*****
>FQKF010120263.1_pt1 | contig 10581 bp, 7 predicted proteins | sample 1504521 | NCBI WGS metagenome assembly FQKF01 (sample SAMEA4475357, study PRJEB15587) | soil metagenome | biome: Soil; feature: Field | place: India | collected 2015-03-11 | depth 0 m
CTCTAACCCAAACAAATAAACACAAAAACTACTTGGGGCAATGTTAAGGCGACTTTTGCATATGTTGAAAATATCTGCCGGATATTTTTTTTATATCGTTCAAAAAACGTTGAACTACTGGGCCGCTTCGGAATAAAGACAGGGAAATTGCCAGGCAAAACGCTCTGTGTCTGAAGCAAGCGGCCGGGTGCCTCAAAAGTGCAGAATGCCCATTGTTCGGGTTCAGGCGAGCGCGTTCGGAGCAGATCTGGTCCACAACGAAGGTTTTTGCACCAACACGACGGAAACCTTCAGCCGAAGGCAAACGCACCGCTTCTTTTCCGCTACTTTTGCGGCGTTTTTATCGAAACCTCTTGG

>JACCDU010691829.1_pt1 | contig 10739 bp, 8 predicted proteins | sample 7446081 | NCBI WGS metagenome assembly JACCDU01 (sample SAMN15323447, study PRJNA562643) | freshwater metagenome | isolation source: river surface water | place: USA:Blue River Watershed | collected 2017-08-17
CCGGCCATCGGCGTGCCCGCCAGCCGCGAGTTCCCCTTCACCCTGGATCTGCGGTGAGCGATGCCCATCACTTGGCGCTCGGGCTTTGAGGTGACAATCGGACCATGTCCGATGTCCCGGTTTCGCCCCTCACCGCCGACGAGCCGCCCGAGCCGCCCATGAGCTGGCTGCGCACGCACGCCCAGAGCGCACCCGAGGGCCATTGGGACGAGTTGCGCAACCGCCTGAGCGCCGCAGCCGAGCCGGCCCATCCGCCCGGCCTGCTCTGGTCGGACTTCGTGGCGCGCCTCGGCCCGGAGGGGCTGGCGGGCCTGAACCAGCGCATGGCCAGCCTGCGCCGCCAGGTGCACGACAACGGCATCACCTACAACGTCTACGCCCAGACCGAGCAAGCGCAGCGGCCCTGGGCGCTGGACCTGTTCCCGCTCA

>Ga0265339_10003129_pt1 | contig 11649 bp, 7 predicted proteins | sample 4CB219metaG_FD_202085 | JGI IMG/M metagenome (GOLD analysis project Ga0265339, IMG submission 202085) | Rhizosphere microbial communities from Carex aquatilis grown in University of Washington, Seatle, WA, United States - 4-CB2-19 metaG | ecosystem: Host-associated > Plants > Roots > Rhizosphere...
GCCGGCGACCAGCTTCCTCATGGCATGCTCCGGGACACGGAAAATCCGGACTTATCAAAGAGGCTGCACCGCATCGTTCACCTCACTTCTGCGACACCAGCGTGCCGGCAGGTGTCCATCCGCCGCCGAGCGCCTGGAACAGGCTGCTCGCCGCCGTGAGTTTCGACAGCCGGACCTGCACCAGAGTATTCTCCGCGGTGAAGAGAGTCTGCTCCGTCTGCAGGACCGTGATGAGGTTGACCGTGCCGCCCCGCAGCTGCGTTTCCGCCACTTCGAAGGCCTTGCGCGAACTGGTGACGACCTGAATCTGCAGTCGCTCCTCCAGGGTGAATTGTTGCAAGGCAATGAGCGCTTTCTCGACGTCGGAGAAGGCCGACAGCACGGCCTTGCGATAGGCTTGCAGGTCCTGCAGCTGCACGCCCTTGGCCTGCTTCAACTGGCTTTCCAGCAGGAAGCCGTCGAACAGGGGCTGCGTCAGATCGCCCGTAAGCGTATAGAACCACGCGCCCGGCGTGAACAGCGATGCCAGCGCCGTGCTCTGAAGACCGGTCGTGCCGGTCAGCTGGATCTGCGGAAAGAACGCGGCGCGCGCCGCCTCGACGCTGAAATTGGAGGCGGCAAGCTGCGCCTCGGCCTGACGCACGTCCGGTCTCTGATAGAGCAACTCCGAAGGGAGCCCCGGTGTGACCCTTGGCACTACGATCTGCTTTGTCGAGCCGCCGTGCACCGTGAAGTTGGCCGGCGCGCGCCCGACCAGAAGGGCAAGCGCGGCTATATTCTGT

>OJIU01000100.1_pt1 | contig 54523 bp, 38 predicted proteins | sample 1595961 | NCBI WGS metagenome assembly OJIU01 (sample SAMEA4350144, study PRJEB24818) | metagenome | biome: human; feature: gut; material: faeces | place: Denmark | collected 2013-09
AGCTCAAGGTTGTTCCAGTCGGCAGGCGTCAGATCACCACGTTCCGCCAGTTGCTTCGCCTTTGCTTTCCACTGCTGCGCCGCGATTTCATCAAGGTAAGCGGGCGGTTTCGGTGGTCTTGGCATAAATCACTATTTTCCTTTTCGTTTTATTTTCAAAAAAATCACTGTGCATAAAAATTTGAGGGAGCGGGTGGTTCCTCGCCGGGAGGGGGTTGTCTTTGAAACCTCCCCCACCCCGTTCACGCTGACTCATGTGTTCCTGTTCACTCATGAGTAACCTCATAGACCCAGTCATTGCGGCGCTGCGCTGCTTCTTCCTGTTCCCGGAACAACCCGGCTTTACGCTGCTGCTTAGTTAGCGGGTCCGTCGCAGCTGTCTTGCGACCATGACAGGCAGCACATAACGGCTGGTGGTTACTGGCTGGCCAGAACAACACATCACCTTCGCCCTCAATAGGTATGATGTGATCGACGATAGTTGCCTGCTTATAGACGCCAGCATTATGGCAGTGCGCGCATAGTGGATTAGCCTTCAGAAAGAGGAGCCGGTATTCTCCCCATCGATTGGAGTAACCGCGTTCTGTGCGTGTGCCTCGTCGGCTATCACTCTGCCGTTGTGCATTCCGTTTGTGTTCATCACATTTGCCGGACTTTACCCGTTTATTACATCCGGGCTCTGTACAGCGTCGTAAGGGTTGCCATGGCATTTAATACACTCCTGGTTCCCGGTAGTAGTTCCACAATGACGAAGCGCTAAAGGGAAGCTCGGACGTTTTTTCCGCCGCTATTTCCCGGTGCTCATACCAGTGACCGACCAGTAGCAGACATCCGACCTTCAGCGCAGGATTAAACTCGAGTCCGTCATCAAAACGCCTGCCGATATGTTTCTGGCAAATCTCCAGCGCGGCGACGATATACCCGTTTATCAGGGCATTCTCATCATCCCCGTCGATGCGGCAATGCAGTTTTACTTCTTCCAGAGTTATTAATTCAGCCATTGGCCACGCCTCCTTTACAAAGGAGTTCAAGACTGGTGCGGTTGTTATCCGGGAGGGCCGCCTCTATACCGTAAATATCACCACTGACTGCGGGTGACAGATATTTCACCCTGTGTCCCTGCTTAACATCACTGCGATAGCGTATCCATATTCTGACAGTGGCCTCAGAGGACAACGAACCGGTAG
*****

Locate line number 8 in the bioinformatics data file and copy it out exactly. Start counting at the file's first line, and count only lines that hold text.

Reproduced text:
AGCTCAAGGTTGTTCCAGTCGGCAGGCGTCAGATCACCACGTTCCGCCAGTTGCTTCGCCTTTGCTTTCCACTGCTGCGCCGCGATTTCATCAAGGTAAGCGGGCGGTTTCGGTGGTCTTGGCATAAATCACTATTTTCCTTTTCGTTTTATTTTCAAAAAAATCACTGTGCATAAAAATTTGAGGGAGCGGGTGGTTCCTCGCCGGGAGGGGGTTGTCTTTGAAACCTCCCCCACCCCGTTCACGCTGACTCATGTGTTCCTGTTCACTCATGAGTAACCTCATAGACCCAGTCATTGCGGCGCTGCGCTGCTTCTTCCTGTTCCCGGAACAACCCGGCTTTACGCTGCTGCTTAGTTAGCGGGTCCGTCGCAGCTGTCTTGCGACCATGACAGGCAGCACATAACGGCTGGTGGTTACTGGCTGGCCAGAACAACACATCACCTTCGCCCTCAATAGGTATGATGTGATCGACGATAGTTGCCTGCTTATAGACGCCAGCATTATGGCAGTGCGCGCATAGTGGATTAGCCTTCAGAAAGAGGAGCCGGTATTCTCCCCATCGATTGGAGTAACCGCGTTCTGTGCGTGTGCCTCGTCGGCTATCACTCTGCCGTTGTGCATTCCGTTTGTGTTCATCACATTTGCCGGACTTTACCCGTTTATTACATCCGGGCTCTGTACAGCGTCGTAAGGGTTGCCATGGCATTTAATACACTCCTGGTTCCCGGTAGTAGTTCCACAATGACGAAGCGCTAAAGGGAAGCTCGGACGTTTTTTCCGCCGCTATTTCCCGGTGCTCATACCAGTGACCGACCAGTAGCAGACATCCGACCTTCAGCGCAGGATTAAACTCGAGTCCGTCATCAAAACGCCTGCCGATATGTTTCTGGCAAATCTCCAGCGCGGCGACGATATACCCGTTTATCAGGGCATTCTCATCATCCCCGTCGATGCGGCAATGCAGTTTTACTTCTTCCAGAGTTATTAATTCAGCCATTGGCCACGCCTCCTTTACAAAGGAGTTCAAGACTGGTGCGGTTGTTATCCGGGAGGGCCGCCTCTATACCGTAAATATCACCACTGACTGCGGGTGACAGATATTTCACCCTGTGTCCCTGCTTAACATCACTGCGATAGCGTATCCATATTCTGACAGTGGCCTCAGAGGACAACGAACCGGTAG